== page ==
| Abstract|| |
Ecthyma gangrenosum (EG) is a rare, infective skin disease, predominantly but not exclusively caused by Pseudomonas aeruginosa. It is often seen in individuals with immunosuppression, although it has also been reported among previously healthy individuals. It was initially thought to be pathognomonic of P. aeruginosa septicemia, but this assertion was discarded following several reports on EG without bacteremia and EG with varied bacterial and fungal etiologies. There are scant reports of its association with human immunodeficiency virus (HIV) infection, while ocular involvement is extremely rare. An extensive search of the literature also found no report on EG, nor its relationship with HIV/acquired immunodeficiency syndrome (AIDS) from Sub-Saharan Africa. We hereby present a fatal case of multiple EG lesions in a 44-year-old Nigerian female with AIDS in the absence of bacteremia and review the literature of its association with HIV/AIDS and its concurrent orbital involvement.
Keywords: Acquired immunodeficiency syndrome, ecthyma gangrenosum, human immunodeficiency virus, panophthalmitis, Pseudomonas aeruginosa
|How to cite this article:|
Henshaw EB, Ibanga AA, Obaji DP. Fatal oculocutaneous ecthyma gangrenosum in human immunodeficiency virus/acquired immunodeficiency syndrome: Case report and review of the literature. J Global Infect Dis 2019;11:43-6
|How to cite this URL:|
Henshaw EB, Ibanga AA, Obaji DP. Fatal oculocutaneous ecthyma gangrenosum in human immunodeficiency virus/acquired immunodeficiency syndrome: Case report and review of the literature. J Global Infect Dis [serial online] 2019 [cited 2022 Aug 7];11:43-6. Available from: https://www.jgid.org/text.asp?2019/11/1/43/251842
| Introduction|| |
Ecthyma gangrenosum is a rare ulcerocutaneous infection previously thought to be solely caused by Pseudomonas aeruginosa pticaemia, often with associated neutropenia.(1) It is common in individuals with suppressed immunity of varied aetiologies, including but not limited to haematologic disorders (malignancies and bone marrow suppression); lymphoproliferative disorders; and autoimmune diseases such as rheumathoid arthritis and systemic lupus erythematosus.(2–5) Pseudomonas aeruginosa remains the most common cause of EG, but it is also known to be caused by a variety of pathogens, can occur with normal neutrophil counts, and affects both immunocompetent adults and children.(5) Although HIV/AIDS can cause profound immunosuppression, only a handful of articles report on EG in association with HIV/AIDS, and none with concomitant panophthalmitis. This article reports on a case of a woman with AIDS who developed oculocutaneous ecthyma gangrenosum with a fatal outcome.
| Case Report|| |
A 44-year-old woman admitted via the emergency department with a 3-month history of multiple ulcers and a 3-day history of rapidly progressive swelling and loss of vision in the right eye with associated fever. She had been diagnosed with human immunodeficiency virus (HIV)-infection 5 years previously, was placed on antiretroviral medications, but defaulted 3 months before presentation.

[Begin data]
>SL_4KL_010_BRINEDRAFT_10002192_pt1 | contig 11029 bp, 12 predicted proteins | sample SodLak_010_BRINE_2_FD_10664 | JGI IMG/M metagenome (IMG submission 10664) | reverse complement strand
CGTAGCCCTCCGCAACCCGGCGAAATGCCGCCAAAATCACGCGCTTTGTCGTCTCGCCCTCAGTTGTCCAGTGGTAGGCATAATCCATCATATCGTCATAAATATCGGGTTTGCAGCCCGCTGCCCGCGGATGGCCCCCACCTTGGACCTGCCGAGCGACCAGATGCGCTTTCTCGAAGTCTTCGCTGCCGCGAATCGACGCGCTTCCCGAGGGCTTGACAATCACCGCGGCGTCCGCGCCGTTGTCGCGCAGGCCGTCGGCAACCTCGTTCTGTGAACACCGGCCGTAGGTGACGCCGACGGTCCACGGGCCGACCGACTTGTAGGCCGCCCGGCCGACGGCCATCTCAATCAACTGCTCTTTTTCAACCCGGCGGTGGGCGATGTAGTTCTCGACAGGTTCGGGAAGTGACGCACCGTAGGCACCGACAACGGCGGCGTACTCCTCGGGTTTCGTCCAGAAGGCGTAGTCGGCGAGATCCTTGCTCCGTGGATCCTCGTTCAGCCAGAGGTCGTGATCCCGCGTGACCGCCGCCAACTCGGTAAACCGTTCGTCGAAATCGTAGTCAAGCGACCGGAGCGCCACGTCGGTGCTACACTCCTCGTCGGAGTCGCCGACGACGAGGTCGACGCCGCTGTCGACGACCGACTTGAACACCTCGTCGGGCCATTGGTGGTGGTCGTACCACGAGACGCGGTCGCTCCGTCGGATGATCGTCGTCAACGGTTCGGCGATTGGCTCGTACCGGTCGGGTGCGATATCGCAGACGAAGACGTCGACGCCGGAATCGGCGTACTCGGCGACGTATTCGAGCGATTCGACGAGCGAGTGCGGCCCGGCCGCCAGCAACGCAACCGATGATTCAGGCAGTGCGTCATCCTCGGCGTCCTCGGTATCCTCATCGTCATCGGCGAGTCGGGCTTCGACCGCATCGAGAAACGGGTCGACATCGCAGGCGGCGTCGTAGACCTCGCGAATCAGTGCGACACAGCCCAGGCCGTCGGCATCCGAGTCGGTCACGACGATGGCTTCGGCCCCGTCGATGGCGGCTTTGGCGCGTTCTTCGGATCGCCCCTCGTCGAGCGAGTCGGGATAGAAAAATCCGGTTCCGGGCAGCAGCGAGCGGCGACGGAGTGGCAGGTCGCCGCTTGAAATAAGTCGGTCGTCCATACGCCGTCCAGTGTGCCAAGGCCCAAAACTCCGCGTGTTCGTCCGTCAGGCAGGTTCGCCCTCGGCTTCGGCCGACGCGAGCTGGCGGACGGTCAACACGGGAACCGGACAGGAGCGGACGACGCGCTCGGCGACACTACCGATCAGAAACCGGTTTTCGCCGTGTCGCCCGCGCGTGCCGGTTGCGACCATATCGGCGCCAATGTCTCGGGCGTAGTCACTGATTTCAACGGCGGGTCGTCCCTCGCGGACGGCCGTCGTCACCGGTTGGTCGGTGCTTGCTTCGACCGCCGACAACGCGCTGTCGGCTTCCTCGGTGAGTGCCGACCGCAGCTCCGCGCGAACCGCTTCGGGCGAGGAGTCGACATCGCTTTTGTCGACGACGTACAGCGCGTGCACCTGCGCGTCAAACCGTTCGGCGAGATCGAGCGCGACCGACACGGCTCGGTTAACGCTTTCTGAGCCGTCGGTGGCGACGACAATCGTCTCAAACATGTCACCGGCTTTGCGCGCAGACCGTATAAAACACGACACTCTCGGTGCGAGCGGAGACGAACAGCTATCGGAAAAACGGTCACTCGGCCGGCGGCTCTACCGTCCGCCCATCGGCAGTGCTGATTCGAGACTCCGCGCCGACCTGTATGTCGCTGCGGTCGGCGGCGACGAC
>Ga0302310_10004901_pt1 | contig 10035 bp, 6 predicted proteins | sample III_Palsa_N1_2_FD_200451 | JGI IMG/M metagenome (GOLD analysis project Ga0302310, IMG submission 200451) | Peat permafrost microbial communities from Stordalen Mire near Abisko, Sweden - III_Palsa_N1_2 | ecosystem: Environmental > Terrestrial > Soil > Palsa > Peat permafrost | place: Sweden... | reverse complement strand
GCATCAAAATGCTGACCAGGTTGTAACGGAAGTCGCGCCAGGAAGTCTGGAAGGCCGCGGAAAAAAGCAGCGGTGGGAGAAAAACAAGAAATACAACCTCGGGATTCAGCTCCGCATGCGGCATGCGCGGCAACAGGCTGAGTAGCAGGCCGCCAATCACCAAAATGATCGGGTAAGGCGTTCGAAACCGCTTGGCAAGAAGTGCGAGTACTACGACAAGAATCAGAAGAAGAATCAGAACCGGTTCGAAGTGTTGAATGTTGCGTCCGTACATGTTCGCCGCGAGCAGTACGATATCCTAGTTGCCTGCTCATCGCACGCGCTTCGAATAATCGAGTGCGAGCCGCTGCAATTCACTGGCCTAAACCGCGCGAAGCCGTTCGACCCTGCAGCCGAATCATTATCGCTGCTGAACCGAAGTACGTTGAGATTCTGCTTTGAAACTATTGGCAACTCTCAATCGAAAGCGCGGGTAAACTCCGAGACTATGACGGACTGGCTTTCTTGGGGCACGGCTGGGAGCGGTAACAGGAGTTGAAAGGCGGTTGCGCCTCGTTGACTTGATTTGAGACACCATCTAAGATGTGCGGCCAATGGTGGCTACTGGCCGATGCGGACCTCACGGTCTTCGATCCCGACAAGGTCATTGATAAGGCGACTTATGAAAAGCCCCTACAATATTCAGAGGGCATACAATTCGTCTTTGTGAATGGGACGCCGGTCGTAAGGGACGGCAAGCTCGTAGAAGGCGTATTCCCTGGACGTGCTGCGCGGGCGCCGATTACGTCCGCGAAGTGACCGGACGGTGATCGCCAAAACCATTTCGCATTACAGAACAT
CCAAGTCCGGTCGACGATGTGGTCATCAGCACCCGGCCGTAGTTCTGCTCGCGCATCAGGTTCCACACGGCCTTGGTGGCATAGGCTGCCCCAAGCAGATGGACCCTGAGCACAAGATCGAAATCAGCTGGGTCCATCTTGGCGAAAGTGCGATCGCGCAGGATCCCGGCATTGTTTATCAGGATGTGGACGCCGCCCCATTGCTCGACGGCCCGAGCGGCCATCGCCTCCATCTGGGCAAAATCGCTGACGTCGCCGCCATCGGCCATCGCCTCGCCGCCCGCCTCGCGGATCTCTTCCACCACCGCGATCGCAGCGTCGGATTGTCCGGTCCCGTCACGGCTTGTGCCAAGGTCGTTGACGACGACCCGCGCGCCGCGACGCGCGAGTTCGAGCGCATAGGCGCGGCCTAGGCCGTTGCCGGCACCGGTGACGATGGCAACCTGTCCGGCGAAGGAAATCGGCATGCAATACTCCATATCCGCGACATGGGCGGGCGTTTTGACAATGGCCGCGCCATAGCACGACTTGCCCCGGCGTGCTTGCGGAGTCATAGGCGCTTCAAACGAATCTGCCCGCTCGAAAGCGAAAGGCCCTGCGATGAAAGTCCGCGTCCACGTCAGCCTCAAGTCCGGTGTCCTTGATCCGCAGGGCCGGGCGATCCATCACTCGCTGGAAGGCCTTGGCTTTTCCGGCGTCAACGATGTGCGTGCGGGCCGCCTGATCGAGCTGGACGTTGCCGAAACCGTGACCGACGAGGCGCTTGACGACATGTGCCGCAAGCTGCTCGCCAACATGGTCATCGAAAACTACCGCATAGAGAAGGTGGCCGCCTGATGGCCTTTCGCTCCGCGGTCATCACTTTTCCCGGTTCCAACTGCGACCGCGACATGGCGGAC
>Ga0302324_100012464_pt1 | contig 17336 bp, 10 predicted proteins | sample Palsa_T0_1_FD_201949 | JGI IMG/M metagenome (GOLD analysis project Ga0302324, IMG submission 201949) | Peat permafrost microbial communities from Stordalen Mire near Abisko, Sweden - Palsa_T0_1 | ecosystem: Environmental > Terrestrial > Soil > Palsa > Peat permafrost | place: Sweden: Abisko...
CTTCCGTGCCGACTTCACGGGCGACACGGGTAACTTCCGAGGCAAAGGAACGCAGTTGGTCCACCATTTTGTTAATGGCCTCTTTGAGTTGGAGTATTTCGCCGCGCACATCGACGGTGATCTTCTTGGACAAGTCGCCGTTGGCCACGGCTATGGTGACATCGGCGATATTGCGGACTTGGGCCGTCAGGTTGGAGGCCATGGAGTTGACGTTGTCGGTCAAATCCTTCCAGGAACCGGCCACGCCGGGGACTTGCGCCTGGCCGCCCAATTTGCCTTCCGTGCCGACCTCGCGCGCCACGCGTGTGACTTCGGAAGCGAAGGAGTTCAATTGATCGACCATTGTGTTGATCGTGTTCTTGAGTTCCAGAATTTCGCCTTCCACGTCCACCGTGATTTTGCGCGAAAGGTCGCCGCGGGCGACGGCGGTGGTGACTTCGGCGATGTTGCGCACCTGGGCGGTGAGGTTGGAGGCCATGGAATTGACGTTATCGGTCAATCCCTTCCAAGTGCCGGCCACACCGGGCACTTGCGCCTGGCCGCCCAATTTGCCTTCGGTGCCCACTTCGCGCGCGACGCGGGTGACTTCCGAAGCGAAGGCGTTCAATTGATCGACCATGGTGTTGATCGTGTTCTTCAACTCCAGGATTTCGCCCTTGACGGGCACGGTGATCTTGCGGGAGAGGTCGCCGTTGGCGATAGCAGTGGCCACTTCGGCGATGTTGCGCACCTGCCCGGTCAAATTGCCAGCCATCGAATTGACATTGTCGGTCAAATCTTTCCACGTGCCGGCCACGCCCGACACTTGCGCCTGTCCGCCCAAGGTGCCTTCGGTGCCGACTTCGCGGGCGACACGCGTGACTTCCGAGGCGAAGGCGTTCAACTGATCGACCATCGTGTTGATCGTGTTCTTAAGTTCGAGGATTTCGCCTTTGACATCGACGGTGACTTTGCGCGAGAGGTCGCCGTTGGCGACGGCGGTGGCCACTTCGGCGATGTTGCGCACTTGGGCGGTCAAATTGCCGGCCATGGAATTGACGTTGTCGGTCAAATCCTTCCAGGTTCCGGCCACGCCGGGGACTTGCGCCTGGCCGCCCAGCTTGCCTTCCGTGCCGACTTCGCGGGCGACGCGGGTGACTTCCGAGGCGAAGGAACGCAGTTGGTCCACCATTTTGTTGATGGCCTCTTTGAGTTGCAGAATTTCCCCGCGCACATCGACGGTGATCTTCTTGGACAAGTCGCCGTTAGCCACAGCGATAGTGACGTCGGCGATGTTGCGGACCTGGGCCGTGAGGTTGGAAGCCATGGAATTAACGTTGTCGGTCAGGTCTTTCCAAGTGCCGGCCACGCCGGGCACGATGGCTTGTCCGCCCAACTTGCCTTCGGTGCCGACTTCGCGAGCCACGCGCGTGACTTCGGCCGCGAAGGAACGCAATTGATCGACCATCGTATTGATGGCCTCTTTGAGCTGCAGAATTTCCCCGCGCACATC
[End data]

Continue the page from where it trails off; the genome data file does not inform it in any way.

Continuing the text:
Before her contact with our team, she had been admitted on account of multiple expanding ulcers with purulent discharge and managed as a case of pyomyositis. After a 3-week stay in the hospital, she requested discharge as some ulcers had healed, while others were improving. Her CD4 +count was 67 cells/mm3.
She returned after 2 weeks on noticing the expansion of previously healing ulcers and the development of rapidly evolving new lesions. Concurrently, there was right ocular pain, swelling, and discharge, with progressively worsening visual loss.
Skin lesions were located on thighs, upper limbs, buttocks, perineum, and right eyelid, often beginning as discrete painful papules or pustules, with rapid progression (within 5–7 days) to pus formation, discharge, and eventual ulceration [Figure 1] and [Figure 2].
|Figure 1: Right eye shows upper lid edema, mild erythema, and necrotic lesion on the nasal aspect of the right eye. The conjunctiva, cornea, and sclera appear necrotic|
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|Figure 2: Multiple ulcers in different stages of evolution with some showing slough and islands of necrosis|
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Examination revealed multiple ulcers on the aforementioned locations in various stages of evolution. The largest on the left thigh measured 6 cm × 10 cm, had an irregular undermined edge, with slough and islands of necrotic eschar on the ulcer floor. Ophthalmologic assessment of the right eye revealed upper lid edema with mild erythema and an overlying crusted and necrotic lesion on the nasal aspect. The conjunctiva, cornea, and sclera were all necrotic. A clinical diagnosis of ecthyma gangrenosum (EG) was entertained by the dermatologists, while panophthalmitis of the right eye was the presumptive diagnosis made by the ophthalmologists. She was commenced on intravenous levofloxacin, and her right eye was eviscerated and sent for histology. Intraoperative findings were extensive scleral necrosis, melted cornea, but relatively clear vitreous.